Why “good PhD students are worth gold!” A grad student finds an error

Leon Reteig

Researchers in the Netherlands have retracted and replaced a 2015 paper on attention after discovering a coding error that reversed their finding. 

Initially titled “Effects of Transcranial Direct Current Stimulation over Left Dorsolateral pFC on the Attentional Blink Depend on Individual Baseline Performance,” the paper appeared in the Journal of Clinical Neuroscience and was written by Heleen A. Slagter, an associate professor of psychology at VU University in Amsterdam, and Raquel E. London, who is currently a post-doc at Ghent University. It has been cited 19 times, according to Clarivate Analytics’ Web of Science.

But while trying to replicate the findings, Slagter and a then-PhD student of hers, Leon Reteig, found a critical mistake in a statistical method first proposed in a 1986 paper. Slagter told us: 

In this study, to determine the relationship between baseline task performance and the effect of tDCS and to ensure that this was not driven by regression to the mean, we used an excel sheet from the MRC Brain and Cognitive Sciences unit of the University of Cambridge, that implements an unbiased method by Mrytek and Foerster (1986) for assessing the influence of baseline on change from baseline, freely shared online. See http://imaging.mrc-cbu.cam.ac.uk/statswiki/FAQ/rxxy_correction

Reteig wanted to use this same correction and discovered an error in its implementation in this Excel file. This error was very difficult to find as you had to unlock the excel file for this, to show the hidden code, and then double check the formulas. 

The Excel file had been posted to the University of Cambridge website in 2011 by Peter Watson, who confirmed the error and corrected it in a new file.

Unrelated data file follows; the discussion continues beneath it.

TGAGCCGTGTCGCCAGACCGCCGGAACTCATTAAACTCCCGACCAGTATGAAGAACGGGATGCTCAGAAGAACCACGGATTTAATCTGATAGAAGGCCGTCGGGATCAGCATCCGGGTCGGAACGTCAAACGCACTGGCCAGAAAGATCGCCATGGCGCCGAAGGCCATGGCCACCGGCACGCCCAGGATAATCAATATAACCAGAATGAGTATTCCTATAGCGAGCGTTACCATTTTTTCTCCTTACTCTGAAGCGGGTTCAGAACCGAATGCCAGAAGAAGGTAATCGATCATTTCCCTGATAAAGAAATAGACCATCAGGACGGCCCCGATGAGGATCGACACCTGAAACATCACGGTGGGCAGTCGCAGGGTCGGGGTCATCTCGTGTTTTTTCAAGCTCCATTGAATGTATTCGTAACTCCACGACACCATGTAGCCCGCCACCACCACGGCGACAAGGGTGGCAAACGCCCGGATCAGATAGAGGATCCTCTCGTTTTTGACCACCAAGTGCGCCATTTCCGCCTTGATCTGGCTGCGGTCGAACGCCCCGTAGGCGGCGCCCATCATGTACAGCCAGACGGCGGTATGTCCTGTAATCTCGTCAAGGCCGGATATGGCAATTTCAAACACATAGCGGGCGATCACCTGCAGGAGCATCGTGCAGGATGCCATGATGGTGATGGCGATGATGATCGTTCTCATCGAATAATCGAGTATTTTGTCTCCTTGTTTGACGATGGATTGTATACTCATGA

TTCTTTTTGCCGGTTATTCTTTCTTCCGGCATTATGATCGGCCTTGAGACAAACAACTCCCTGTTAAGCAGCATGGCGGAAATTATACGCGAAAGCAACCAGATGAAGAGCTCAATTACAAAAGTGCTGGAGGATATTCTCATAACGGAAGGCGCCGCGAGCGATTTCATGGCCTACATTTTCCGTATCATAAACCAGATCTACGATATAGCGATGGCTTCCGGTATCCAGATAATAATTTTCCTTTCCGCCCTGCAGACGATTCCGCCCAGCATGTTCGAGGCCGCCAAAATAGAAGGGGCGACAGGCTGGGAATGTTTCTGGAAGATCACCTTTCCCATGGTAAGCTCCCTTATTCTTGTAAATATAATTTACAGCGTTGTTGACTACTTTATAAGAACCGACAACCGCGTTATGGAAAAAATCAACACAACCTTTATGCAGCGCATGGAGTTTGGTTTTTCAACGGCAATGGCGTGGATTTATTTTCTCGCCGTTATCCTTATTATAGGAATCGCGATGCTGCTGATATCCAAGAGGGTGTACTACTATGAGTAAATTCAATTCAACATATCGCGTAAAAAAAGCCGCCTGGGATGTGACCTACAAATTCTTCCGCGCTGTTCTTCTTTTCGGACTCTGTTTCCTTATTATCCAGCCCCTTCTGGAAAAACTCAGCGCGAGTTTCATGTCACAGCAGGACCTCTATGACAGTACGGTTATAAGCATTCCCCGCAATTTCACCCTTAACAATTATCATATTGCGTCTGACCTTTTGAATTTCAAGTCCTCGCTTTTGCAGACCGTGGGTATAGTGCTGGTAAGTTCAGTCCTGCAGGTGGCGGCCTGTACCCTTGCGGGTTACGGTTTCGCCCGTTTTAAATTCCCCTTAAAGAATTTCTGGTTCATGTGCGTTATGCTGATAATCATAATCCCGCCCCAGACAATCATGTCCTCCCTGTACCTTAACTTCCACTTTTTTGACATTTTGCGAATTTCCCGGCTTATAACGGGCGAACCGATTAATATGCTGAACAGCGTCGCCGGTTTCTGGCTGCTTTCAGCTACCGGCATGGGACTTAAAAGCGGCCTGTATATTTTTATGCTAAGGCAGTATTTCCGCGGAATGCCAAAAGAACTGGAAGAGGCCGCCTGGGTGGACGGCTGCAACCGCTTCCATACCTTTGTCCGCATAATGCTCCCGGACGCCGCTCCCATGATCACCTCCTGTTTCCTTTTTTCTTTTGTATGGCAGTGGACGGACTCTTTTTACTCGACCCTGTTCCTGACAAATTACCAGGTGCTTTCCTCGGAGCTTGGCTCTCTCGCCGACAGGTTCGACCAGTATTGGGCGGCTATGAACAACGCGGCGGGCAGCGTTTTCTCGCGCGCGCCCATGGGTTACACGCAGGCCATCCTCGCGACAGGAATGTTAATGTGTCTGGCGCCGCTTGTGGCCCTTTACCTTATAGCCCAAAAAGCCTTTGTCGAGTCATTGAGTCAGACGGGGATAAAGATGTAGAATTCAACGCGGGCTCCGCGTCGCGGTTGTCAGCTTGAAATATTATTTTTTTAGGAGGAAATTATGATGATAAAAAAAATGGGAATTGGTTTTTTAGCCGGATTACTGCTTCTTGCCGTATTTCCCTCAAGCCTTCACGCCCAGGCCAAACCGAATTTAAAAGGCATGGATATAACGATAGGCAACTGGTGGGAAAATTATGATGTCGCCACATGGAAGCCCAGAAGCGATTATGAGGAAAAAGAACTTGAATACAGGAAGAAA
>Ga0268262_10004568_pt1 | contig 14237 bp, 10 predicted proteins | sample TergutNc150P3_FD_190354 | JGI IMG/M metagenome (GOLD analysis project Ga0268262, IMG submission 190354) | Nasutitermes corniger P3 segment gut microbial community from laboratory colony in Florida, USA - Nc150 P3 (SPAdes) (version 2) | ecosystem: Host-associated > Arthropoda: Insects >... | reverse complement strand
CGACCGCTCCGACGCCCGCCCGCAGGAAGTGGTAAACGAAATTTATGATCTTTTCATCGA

The mistake, Slagter said: 

affected one of the main conclusions of our 2015 paper, as when correctly estimated, we no longer observed an effect of transcranial direct current stimulation over left dorsolateral prefrontal cortex on the attentional blink as a function of individual baseline performance. However, the two other main findings were unaffected (as they did not depend on this analysis). As the affected main conclusion was also expressed in the title of the paper, in consultation with the journal we decided to retract the paper and publish the paper with this main finding corrected. 

As the retraction notice states

While attempting to replicate and extend the original work, an error was discovered in the routine that implemented the analysis used to assess whether the relationship between an independent variable and a dependent variable is driven by regression to the mean (Mrytek & Foerster, 1986). After the error was corrected and the analysis was rerun, it was found that one of the main results—an influence of baseline level of performance on anodal tDCS induced change in the attentional blink, presented in Figure 3—no longer held. Given that this finding was also expressed in the title of the article, the authors requested the article to be retracted. The complete set of results from this study, now with the corrected analysis, will be published as London R. E., & Slagter, H. A. “No effect of transcranial direct current stimulation over left dorsolateral prefrontal cortex on temporal attention” in the Journal of Cognitive Neuroscience, https://doi.org/10.1162/jocn_a_01679.

For Slagter, the lessons of the experience are clear: 

always double check code, even code used by others in the past. And good PhD students are worth gold!


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3 thoughts on “Why “good PhD students are worth gold!” A grad student finds an error”

  1. This is good effort on the part of the student, but also disturbing that code was being distributed in an excel file.

  2. Good point, Adede. Excel should not be treated as a scientific programming language, as anyone who has had to deal with the human gene DEC10, also known as the 10th of December, should be painfully aware.

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